“We’re artists that need to experience and live life. A lot of people write stuff and then try to live it after, we’re doing it the other way round, we’re living and then writing our raps after.”

In modern music, especially hip-hop, the onus seems to be focused on releasing new music as frequently as you can, in the modern climate where music is digested so quickly, and opinions are made after a single play.

And while this approach may be favoured by the major labels, finessing streaming services to fill their pockets, it’s not something that the Flatbush Zombies conform to: “If you release a lot of music, it doesn’t mean it’s good,” says Erick, bluntly. “It’s like you’re trying to feed the machine. We’ve never been solely about making money. What we stand for, the hope and courage that we give people is much bigger than that.”

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We’re never not making music...

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Indeed, the ‘Zombies formula’ of being independent and fully in control of their own destiny is something that was often laughed about when they first started out, and nowadays the motive is all about staying independent. “I’m hoping that one day we can inspire a lot more people to follow dreams,” says Erick. “Being independent, means that we’re not a household name yet but we like the idea that we can encourage kids to be creative and themselves, and to not care what people think.”

“What separates us from a lot of people, is not being afraid to speak on how we feel,” Meech concurs. “They’re afraid of making mistakes, whereas if I make a mistake, I ain’t afraid of the consequences, I own it. People don’t want to make a stand against anything, and I think that’s what sets us apart from others is our tendency to say it how it is.”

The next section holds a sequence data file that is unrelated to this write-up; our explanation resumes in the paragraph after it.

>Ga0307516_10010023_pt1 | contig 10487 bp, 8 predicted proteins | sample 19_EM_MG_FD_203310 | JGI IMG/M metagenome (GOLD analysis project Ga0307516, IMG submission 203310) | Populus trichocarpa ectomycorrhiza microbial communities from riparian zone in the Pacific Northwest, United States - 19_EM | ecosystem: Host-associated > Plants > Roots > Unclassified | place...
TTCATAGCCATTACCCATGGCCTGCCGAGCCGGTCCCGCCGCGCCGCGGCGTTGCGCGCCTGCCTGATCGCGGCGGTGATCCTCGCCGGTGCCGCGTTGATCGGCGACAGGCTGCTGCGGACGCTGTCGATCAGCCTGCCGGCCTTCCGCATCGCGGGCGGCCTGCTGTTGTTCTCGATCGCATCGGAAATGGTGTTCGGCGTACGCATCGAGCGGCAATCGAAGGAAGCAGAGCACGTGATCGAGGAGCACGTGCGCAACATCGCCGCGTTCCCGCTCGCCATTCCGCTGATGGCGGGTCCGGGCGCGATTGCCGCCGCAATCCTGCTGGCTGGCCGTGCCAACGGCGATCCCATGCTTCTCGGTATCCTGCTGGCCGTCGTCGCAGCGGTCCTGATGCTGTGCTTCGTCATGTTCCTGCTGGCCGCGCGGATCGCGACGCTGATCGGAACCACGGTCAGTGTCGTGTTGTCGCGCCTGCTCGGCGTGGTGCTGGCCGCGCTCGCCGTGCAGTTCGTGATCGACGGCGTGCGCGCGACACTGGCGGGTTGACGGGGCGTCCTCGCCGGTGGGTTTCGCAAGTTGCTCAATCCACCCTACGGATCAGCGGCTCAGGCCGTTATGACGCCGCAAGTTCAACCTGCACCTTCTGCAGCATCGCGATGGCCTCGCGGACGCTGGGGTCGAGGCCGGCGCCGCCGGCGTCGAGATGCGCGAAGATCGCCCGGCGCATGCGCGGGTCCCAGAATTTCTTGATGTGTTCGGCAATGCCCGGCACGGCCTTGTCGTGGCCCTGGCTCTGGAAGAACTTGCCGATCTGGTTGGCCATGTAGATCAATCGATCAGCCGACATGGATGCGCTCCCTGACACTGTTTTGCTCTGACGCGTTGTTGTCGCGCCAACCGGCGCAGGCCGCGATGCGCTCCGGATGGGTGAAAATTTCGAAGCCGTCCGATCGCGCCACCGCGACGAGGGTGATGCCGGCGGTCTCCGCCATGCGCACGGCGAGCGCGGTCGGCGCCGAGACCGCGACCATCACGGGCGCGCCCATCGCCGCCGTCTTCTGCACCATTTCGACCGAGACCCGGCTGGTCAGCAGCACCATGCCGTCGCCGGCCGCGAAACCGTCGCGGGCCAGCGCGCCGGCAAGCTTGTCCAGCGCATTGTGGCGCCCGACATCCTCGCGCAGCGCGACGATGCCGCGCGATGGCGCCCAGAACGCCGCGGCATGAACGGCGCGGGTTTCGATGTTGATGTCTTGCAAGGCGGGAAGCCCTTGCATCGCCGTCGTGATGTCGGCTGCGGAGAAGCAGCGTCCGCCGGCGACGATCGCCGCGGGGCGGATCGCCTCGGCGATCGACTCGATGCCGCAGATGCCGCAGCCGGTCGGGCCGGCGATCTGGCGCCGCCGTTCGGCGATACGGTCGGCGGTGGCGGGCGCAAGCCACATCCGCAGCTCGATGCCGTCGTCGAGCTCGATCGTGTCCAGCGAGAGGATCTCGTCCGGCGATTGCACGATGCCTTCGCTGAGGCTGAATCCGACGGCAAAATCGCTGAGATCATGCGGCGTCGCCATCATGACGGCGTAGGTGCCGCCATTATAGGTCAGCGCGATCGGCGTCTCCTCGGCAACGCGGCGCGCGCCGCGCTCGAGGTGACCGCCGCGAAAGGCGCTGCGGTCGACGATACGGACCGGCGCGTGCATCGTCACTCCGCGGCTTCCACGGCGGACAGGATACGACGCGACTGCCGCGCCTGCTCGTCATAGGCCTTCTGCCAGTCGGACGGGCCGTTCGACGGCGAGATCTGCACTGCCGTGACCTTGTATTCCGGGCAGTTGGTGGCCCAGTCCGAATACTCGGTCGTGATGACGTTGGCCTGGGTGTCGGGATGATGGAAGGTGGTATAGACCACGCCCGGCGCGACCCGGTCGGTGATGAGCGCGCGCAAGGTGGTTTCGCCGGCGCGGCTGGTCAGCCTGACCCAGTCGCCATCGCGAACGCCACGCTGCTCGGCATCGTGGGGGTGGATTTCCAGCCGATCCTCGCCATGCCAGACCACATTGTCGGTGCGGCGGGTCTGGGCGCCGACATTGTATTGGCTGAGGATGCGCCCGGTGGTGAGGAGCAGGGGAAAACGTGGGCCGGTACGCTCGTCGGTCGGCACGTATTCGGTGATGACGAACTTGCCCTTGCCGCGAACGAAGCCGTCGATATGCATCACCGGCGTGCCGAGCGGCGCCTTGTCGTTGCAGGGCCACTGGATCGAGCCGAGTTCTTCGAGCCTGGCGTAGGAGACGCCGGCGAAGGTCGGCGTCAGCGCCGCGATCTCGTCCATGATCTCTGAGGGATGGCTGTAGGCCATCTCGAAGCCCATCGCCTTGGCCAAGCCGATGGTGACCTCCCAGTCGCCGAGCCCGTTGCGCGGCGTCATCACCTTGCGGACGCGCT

Their hometown pride is worn on their sleeves throughout ‘Vacation In Hell’, with features coming courtesy of Big Apple legend Jadakiss as well as peers such as Joey Bada$$, A$AP Twelvyy and Nyck Caution. “It’s an honour to have all the features on our album, and especially Jadakiss,” Juice enthuses. “It just solidifies that you’re probably doing something right in hip-hop, y’know what I mean?”

Erick agrees: “We have a certain responsibility to uphold a certain quality of hip-hop, as it was created in New York City.” As the sound of their city continues to be remixed by regional influences that have made hip-hop a truly global force, the Flatbush Zombies want to keep that strand alive - amongst their own experiments with it, of course.

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If I make a mistake, I ain’t afraid of the consequences, I own it.

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Creating music in their hometown of Brooklyn and then seeing it connect with fans across the pond is something that the trio really love about their work. “It’s the best feeling travelling over to Europe and playing sold out shows and seeing the fans” offers Juice. “Just to walk down the street and have people shouting ‘Yo, Zombies, Zombies,’ taking pictures and telling you how you’ve changed their lives all the way in another country, that’s a really good feeling”.

It’s even crazier for them to get their home borough of Flatbush on the world map. “They call us ‘Flatbush’,” laughs Erick, “it’s crazy to hear them chanting the name of the place we grew up in cities like Bristol and Manchester. Now they know about where we came from!”

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Words: Mike Wood